Published On: Tue, Feb 4th, 2014


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Just recently, I was traveling in South America…well, Uruguay to be precise.  This wasn’t my first time either…it was my third.  It was the first time for my partner, and our first REAL vacation out of Mexico (trips home to visit family in Canada do not count).  For him, it was a real eye opener, as his career doesn’t require him to travel around a lot, so all his understanding on “Latin American Culture” is based on what he has experienced thru living in Merida, Yucatan.

Upon arriving in Montevideo, we took time to explore shops, talk to locals and take in the sights.  As some of you may know, Uruguay is famous for its Meat and Wines, and to properly enjoy them, you have to go to a local’s house or one of the famous Parillada’s in town.  Both of us were (as I have been on both previous trips) totally amazed at the level of care and attentiveness the service crews took at each restaurant we went to.  They listened, understood, repeated orders to confirm, and brought you what you asked for without any mistakes.  Just to be clear here, we ate at only 1 touristy place, and these experiences were shared through several restaurants of varying levels of quality.  La Passiva and Don Pepperone (compared to Viejo Molina or VIPs or Chili’s) considered in Uruguay as the lower end spots, up to an upscale traditional Parillada in Punta Carretas Neighborhood (compared to being in Alta Brisa Neighborhood), all delivered the same level of care, not just to us, but to all their clients.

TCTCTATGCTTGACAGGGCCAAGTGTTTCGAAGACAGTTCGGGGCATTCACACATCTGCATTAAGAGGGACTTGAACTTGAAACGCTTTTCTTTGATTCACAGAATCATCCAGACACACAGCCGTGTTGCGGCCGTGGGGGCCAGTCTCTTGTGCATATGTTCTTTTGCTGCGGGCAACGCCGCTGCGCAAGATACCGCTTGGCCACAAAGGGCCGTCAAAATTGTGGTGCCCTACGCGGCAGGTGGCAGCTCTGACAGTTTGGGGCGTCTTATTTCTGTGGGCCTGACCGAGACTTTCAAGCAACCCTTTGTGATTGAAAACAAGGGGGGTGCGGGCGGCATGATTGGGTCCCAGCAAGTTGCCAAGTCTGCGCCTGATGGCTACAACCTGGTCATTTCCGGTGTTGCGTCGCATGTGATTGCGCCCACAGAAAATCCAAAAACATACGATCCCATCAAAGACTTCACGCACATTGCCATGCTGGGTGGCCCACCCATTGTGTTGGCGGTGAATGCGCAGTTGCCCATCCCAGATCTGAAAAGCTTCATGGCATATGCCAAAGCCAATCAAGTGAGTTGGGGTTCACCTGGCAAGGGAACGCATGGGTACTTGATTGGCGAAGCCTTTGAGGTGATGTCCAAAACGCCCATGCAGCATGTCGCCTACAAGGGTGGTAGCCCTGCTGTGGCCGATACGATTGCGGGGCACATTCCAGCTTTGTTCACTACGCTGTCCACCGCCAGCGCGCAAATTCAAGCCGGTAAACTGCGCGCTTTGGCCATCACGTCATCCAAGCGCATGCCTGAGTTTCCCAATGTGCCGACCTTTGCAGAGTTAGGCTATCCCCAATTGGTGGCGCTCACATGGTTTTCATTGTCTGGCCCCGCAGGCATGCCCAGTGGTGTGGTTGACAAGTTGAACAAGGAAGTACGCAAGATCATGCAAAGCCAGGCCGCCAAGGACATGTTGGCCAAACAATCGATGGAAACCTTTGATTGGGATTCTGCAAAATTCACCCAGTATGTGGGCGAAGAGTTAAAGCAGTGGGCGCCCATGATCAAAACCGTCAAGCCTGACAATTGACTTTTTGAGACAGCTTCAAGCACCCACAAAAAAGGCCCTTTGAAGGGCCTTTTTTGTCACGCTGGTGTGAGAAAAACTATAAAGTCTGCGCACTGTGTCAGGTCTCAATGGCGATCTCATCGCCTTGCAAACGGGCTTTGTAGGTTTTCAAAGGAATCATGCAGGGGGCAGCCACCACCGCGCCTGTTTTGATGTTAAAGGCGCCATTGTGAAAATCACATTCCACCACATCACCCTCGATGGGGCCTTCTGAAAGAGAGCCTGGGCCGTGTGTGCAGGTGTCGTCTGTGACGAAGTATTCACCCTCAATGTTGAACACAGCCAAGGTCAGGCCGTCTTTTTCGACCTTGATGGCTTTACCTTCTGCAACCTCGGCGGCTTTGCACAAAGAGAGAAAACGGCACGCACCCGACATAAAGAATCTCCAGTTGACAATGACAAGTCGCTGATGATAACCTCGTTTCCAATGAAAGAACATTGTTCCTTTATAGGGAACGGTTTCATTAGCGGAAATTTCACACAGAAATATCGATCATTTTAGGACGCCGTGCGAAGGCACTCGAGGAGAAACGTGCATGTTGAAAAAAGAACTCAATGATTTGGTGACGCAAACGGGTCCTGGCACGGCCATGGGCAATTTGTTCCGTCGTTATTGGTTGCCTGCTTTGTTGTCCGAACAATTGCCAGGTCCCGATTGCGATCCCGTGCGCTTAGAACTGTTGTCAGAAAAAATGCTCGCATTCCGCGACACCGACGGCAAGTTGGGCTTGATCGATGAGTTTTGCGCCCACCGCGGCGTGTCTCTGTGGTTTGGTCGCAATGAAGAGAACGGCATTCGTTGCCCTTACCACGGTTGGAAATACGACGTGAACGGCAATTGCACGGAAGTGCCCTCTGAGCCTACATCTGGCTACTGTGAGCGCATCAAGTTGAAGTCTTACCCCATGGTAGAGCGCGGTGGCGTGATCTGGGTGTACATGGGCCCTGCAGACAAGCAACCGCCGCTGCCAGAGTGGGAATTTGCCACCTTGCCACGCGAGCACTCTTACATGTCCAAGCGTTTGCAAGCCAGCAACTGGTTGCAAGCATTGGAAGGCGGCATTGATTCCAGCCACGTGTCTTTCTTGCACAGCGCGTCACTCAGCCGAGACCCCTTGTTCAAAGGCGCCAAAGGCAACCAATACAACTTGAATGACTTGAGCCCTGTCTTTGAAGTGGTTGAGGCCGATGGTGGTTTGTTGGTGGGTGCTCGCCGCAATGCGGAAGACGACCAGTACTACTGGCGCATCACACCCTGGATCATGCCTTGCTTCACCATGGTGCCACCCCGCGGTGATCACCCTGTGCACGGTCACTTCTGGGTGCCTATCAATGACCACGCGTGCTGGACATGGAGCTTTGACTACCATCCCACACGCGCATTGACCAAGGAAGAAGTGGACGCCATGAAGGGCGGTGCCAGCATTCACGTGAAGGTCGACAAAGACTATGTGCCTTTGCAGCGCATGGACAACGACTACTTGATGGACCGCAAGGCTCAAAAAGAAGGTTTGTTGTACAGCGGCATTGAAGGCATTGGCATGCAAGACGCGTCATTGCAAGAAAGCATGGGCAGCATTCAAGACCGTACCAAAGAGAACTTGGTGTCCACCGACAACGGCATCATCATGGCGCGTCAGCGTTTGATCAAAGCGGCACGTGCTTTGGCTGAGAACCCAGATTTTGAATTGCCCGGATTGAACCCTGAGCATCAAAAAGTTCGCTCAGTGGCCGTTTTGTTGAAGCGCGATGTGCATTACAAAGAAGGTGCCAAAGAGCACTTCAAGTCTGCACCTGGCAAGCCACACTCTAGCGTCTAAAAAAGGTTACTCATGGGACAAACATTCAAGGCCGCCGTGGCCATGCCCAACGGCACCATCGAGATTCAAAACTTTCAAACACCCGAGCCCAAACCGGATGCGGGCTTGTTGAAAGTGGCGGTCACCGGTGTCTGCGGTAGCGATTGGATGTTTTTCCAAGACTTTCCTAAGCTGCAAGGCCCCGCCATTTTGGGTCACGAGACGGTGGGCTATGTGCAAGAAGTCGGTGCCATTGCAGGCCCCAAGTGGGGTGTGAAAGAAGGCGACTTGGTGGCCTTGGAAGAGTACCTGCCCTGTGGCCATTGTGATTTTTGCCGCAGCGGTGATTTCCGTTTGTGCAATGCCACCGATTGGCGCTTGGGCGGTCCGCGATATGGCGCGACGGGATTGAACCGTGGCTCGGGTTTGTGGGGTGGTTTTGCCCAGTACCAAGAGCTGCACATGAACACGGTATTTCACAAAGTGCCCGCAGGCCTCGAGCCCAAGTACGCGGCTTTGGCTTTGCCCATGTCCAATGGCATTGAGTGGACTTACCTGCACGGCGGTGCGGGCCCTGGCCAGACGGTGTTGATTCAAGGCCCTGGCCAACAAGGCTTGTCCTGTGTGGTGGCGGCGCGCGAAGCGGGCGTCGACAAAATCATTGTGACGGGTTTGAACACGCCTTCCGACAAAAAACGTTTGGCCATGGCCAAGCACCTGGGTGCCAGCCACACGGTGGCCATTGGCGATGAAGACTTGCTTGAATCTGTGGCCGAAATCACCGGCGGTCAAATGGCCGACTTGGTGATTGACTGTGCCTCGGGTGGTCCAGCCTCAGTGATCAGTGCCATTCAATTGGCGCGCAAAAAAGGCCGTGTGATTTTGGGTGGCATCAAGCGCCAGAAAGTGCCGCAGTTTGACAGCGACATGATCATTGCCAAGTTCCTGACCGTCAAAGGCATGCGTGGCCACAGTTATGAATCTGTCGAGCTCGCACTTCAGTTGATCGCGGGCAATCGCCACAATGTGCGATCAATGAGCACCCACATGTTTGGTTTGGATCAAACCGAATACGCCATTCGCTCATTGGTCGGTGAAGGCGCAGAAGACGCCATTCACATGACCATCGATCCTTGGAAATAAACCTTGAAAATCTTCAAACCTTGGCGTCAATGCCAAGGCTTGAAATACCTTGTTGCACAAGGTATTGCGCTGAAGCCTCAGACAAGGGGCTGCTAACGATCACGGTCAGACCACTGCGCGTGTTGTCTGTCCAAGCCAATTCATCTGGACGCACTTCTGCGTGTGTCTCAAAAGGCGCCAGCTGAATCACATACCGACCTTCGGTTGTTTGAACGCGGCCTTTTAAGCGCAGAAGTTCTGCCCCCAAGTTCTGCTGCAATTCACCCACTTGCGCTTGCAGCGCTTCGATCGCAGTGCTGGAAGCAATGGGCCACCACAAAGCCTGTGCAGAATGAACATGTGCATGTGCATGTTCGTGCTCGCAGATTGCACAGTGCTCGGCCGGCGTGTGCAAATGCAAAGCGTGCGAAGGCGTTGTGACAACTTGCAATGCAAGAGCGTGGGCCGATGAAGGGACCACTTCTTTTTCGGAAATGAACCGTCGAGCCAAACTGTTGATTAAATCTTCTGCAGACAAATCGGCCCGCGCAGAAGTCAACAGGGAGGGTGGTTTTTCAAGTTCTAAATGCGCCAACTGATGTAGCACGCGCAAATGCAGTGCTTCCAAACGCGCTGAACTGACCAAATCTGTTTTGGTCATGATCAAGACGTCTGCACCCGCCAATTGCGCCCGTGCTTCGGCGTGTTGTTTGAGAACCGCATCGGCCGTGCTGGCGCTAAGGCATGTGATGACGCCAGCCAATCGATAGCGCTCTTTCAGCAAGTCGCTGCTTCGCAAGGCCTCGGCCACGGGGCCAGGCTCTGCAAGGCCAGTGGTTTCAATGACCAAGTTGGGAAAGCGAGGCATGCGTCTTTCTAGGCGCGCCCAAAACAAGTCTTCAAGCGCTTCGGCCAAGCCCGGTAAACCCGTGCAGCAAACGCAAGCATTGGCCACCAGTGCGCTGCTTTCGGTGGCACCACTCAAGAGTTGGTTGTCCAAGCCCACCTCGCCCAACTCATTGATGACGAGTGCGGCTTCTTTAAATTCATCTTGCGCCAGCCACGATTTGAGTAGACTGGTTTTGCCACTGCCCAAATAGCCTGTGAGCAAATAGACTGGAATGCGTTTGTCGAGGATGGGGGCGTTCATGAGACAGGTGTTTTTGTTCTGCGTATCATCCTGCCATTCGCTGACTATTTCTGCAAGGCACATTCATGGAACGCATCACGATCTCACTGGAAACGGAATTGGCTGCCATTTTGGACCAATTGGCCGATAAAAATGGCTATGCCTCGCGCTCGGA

Punta Carretas Shopping Center (Montevideo, Uruguay)

Punta Carretas Shopping Center (Montevideo, Uruguay)